A church that uses its gifts not only has the presence of God in worship, but also in the daily lives and actions of the people. When the Spirit and His gifts are being made manifest, we will be able to see gifts in others. One important way we can learn what gifts we have is by others seeing those gifts in us. And we can encourage one another when we see evidence of gifts in each other. We can tell them: “I think you have the gift of encouragement or showing mercy.” It may confirm something that the person already thought but wasn’t quite sure of.
II. Verse 7 also gives very important insight as to what the purpose of gifts is.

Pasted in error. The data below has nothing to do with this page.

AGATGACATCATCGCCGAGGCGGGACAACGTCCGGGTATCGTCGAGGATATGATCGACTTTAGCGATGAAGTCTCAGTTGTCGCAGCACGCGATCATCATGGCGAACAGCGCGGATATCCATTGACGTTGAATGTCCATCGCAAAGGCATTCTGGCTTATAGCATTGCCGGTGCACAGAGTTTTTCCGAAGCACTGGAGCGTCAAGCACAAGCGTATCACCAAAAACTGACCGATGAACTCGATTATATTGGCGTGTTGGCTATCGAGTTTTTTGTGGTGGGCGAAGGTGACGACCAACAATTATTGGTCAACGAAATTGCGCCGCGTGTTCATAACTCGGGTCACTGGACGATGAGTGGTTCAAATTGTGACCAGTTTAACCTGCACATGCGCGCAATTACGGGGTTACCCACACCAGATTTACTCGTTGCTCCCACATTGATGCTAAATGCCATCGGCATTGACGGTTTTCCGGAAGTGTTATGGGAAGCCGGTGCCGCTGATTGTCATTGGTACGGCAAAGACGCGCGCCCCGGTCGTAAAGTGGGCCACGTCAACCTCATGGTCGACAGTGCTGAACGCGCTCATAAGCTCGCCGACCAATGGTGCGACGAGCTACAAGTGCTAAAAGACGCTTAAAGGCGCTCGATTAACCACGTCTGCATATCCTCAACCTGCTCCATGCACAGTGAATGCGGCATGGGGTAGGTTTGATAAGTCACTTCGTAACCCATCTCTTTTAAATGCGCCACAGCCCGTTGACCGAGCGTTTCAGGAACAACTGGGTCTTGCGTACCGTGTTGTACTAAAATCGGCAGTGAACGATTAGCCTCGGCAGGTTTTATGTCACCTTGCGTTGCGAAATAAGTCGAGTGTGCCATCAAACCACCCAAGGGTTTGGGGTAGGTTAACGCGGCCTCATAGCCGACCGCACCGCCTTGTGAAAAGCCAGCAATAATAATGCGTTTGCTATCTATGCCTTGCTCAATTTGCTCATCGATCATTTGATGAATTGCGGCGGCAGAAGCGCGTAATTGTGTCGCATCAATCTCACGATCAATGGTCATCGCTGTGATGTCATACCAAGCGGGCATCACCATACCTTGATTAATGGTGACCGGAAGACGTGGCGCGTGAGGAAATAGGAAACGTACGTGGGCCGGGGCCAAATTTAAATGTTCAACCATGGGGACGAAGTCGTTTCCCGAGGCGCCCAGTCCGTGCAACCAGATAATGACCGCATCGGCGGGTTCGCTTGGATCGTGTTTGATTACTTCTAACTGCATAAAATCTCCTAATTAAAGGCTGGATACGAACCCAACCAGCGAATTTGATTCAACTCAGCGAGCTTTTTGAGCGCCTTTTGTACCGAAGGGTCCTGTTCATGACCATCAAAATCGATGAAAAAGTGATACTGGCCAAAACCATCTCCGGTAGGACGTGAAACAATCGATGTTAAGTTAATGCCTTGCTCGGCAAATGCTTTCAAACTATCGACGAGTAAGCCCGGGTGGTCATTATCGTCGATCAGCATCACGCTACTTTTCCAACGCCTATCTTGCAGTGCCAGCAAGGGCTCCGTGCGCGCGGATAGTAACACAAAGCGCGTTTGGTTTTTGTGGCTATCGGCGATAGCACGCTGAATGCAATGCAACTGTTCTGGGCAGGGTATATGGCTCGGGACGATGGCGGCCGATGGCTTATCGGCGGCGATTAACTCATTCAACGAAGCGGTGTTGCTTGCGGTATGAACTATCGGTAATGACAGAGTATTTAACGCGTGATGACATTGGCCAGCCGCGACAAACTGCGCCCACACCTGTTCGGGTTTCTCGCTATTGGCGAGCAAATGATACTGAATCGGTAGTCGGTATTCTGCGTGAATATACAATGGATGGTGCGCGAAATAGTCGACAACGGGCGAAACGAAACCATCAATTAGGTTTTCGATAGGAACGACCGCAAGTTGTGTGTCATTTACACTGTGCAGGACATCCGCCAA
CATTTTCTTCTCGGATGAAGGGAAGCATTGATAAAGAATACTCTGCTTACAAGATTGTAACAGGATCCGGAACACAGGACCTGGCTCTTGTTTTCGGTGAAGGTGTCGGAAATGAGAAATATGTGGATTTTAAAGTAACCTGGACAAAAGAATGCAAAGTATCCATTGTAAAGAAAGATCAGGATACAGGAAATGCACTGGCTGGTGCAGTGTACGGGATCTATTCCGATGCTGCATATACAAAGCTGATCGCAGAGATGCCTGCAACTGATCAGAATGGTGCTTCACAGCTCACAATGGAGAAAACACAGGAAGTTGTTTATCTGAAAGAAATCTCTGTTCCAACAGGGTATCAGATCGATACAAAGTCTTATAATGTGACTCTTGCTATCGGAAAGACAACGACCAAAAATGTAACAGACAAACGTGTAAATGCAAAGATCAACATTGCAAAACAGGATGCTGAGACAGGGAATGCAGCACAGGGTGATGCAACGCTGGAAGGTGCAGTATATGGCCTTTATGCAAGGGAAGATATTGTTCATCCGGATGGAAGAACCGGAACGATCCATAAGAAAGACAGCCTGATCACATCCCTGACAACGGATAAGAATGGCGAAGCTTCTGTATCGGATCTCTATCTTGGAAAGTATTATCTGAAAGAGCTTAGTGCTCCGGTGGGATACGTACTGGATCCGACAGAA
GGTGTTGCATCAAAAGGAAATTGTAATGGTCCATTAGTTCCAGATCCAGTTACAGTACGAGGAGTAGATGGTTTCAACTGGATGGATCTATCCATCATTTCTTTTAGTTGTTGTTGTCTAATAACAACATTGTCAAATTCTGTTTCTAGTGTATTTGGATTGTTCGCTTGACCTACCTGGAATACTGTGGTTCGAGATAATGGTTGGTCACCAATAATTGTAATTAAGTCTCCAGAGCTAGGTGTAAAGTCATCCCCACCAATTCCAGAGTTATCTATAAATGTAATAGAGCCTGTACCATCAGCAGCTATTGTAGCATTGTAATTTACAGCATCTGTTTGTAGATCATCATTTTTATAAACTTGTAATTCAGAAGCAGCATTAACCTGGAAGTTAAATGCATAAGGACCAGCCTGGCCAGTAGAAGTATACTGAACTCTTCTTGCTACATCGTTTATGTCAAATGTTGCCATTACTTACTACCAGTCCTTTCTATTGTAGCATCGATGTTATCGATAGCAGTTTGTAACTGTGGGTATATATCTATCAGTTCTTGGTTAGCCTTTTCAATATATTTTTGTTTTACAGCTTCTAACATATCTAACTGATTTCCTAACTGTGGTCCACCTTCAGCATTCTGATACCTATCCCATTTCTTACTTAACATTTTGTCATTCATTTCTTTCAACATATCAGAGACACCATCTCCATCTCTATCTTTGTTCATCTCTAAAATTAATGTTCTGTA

Paul says that gifts are given for “the common good.” The gifts are given not just so that one person can benefit. They are for the common good or literally for the profit of all. We as a church are a body, not just a collection of individual people. We have something amazing in common: faith in our Lord Jesus Christ. We believe that if we confess our sins to the Lord and if we believe that Jesus’ death on the cross was for me, Jesus saves us from the punishment of sin and death. That faith unites us, binds us together, and makes us into a unit. This is something that will be developed more in verses 14-27. The emphasis is clearly on gifts working in the community so that the community as a whole may thrive and prosper.